Time to draw - A conversation with Carmen Muñoz Pereiro

Carmen is an illustrator based in Barcelona who has recently completed a Masters degree in Education. After almost a month of strict lockdown at her family house in Majorca, with a severe Coronavirus case under her roof, her Instagram has flourished like ever. Posting new work twice or three times a day, she is using her time in quarantine well. 

Today I could speak to her and see how is she dealing with the situation. 

How is the lockdown affecting your creative practice?

Since the beginning I decided to view this time as a an artistic residency. Drawing is everything I do. I get up and draw, I eat, and - depending how inspired I am I maybe take some time off -  but then I draw again. So following this routine, I end up with two or three drawings a day. 

Although sometimes it is difficult to be creative… Because there’re no stimulus, so it can be difficult to find inspiration…So I often end up finding inspiration in memories… 

The inspiration is sometimes a matter of training as well.

Yes.. and when I don’t find anything I just look for inspiration around my place. For example one day I didn’t know what to do and I thought, what do I like most in this house? - The lemon tree - I love lemons,  water with lemon… so I used a lemon as the starting point. Any stimulus, as silly as it can appear, can be the excuse to start drawing.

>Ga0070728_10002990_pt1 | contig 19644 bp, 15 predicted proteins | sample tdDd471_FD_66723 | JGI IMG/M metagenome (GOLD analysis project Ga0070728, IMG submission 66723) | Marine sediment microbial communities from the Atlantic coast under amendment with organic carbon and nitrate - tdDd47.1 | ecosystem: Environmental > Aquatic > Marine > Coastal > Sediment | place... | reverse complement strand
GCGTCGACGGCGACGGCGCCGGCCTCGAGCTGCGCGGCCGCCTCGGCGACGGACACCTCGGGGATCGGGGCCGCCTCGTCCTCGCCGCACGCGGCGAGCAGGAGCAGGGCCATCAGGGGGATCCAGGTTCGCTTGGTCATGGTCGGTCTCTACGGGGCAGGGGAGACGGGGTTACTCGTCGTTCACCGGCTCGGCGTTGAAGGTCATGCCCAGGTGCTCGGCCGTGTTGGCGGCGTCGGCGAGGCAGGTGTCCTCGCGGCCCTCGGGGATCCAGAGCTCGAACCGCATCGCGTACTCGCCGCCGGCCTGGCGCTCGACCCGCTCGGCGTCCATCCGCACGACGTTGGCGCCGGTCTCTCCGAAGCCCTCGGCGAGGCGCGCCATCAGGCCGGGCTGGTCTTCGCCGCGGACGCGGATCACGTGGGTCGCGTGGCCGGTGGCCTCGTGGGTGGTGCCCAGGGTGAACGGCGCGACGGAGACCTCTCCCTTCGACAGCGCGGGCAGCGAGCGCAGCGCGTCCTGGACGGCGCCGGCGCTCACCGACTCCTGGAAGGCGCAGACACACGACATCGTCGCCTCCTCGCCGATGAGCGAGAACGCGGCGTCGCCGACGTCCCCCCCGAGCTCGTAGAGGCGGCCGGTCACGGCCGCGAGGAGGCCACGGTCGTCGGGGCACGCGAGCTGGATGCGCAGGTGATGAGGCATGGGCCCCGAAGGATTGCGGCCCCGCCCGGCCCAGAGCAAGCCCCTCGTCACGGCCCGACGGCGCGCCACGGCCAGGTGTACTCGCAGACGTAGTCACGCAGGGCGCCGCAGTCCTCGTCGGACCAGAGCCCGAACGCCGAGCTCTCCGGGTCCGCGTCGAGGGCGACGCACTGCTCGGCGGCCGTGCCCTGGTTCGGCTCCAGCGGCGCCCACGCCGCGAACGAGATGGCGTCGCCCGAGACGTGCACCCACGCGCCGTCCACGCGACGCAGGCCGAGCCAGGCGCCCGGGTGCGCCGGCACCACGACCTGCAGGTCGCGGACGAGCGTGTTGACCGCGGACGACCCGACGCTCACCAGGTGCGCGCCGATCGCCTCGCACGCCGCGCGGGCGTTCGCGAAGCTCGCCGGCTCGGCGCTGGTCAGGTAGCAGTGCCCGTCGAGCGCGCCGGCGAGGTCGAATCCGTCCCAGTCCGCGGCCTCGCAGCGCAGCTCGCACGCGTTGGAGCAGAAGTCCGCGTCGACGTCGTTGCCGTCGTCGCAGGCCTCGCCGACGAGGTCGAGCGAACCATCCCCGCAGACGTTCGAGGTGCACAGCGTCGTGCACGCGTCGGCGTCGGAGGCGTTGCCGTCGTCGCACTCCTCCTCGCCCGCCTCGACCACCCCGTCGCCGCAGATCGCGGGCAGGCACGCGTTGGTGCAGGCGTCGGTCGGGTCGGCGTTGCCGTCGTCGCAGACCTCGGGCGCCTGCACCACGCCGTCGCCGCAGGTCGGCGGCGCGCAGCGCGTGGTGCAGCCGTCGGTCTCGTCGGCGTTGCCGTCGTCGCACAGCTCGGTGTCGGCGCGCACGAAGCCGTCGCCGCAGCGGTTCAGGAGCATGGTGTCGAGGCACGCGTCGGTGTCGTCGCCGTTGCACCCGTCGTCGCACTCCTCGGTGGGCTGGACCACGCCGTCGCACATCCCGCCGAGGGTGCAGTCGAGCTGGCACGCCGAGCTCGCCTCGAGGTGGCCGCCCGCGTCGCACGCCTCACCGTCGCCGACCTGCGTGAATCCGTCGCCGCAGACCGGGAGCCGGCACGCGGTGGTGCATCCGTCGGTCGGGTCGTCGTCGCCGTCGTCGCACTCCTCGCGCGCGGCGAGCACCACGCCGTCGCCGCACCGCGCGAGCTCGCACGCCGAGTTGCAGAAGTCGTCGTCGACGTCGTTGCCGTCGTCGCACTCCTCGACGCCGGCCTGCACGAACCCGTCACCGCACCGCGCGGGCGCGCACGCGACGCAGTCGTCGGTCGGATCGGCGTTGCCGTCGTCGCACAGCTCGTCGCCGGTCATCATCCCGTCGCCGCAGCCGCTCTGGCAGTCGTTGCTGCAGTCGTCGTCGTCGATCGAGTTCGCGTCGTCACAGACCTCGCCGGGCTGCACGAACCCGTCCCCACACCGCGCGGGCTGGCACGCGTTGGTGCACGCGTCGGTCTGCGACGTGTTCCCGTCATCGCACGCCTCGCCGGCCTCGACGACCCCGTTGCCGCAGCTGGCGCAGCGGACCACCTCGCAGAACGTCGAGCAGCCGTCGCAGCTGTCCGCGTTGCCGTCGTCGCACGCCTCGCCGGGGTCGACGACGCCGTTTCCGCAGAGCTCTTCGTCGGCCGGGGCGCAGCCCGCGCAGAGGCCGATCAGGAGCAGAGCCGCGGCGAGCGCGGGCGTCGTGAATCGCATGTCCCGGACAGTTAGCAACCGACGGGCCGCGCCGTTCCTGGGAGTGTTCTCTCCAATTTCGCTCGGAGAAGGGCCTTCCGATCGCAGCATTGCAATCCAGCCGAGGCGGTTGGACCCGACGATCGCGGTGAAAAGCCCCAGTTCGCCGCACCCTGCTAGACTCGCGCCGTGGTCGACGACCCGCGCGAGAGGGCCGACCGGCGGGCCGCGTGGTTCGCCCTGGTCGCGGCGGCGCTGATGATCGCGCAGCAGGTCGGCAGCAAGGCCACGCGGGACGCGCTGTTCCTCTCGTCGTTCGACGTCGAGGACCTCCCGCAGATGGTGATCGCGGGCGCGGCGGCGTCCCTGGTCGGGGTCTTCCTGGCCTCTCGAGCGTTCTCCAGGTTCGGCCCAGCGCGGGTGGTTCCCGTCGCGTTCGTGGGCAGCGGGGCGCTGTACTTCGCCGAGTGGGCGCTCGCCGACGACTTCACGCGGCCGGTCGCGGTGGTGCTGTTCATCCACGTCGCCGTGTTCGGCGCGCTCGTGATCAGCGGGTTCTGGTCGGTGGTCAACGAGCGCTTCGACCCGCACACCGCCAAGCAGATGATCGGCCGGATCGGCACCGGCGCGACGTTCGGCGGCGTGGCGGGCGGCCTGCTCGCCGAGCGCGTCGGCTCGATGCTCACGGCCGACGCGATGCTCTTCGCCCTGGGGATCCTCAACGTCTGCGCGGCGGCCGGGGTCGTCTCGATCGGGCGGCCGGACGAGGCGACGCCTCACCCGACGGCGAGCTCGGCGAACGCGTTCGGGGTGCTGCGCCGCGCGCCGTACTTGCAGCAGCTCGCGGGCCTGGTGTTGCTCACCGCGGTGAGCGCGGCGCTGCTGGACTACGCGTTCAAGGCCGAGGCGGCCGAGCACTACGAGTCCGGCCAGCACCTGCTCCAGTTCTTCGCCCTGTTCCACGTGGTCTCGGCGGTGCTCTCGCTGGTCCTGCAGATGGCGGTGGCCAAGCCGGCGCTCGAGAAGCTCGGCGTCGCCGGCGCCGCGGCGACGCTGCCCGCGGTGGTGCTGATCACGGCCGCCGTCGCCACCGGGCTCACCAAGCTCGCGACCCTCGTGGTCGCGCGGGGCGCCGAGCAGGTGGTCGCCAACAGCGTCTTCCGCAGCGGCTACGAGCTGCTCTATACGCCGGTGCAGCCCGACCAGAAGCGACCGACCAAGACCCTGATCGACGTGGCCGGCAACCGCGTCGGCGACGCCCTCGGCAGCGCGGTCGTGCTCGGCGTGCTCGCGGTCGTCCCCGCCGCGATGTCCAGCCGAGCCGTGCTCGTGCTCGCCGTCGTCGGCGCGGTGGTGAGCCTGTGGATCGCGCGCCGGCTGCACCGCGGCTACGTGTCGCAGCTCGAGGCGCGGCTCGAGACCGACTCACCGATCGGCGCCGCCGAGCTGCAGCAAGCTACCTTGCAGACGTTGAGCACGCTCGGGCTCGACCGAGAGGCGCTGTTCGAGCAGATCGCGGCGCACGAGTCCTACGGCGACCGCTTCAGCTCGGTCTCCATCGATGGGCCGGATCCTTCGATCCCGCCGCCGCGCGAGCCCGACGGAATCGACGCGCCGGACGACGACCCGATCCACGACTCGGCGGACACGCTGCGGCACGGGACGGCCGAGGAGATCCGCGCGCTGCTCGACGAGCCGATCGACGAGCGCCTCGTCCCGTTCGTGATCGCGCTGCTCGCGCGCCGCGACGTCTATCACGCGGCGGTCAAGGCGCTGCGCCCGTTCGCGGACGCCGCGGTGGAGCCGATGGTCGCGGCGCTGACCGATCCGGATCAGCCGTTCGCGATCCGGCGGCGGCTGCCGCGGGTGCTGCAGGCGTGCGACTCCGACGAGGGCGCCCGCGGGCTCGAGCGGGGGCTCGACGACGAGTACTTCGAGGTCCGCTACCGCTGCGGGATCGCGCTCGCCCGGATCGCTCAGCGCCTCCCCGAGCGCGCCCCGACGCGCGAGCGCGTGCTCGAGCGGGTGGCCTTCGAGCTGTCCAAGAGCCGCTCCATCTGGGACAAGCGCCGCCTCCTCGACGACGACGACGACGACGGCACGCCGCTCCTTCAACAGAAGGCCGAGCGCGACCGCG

Nice. It’s definitely working out well. Sometimes it is just a matter of making.

Yes. And there’s something else that affects  my creative mood… I’m in love. So that means that I love life, I love my memories, I love love… so that helps me to find subjects to draw about. I’m so excited…

Fantastic! And are you using this time to experiment?

So without realising I think I’m actually trying new things. Every time I make a drawing the process is the same but things subtly change… I’m applying some different technical changes. But as well, when thinking about the relation between the written sentence and the drawing, I’m trying to go over and over this a bit more. I’m trying to be less literal… I guess as to trying to  improve it.

And I guess then when pushing so much you can see a big difference.

Yes, sure. I also must say that I was really craving for this situation. For me the quarantine in that sense has been so beneficial because I had been looking forward to draw for a long time. During my Master studies  I didn’t find time but was really looking forward start again. At the end of the program I incrementally started to draw again, some fast drawings… Actually the creative process I’m living now started before the quarantine. I started to self-isolate a little bit before it.

So you started to self-isolated earlier on?

Yes… I lived all this process drawing. Before the lockdown I was spending time doing other things, but when the quarantine started there was not anything else to do other than being at home. And, I’ll say in a way, drawing is like a medicine for me. Otherwise I would be thinking more about what is happening, less busy and more anxious..

Her work at: @sinoakid

Using Format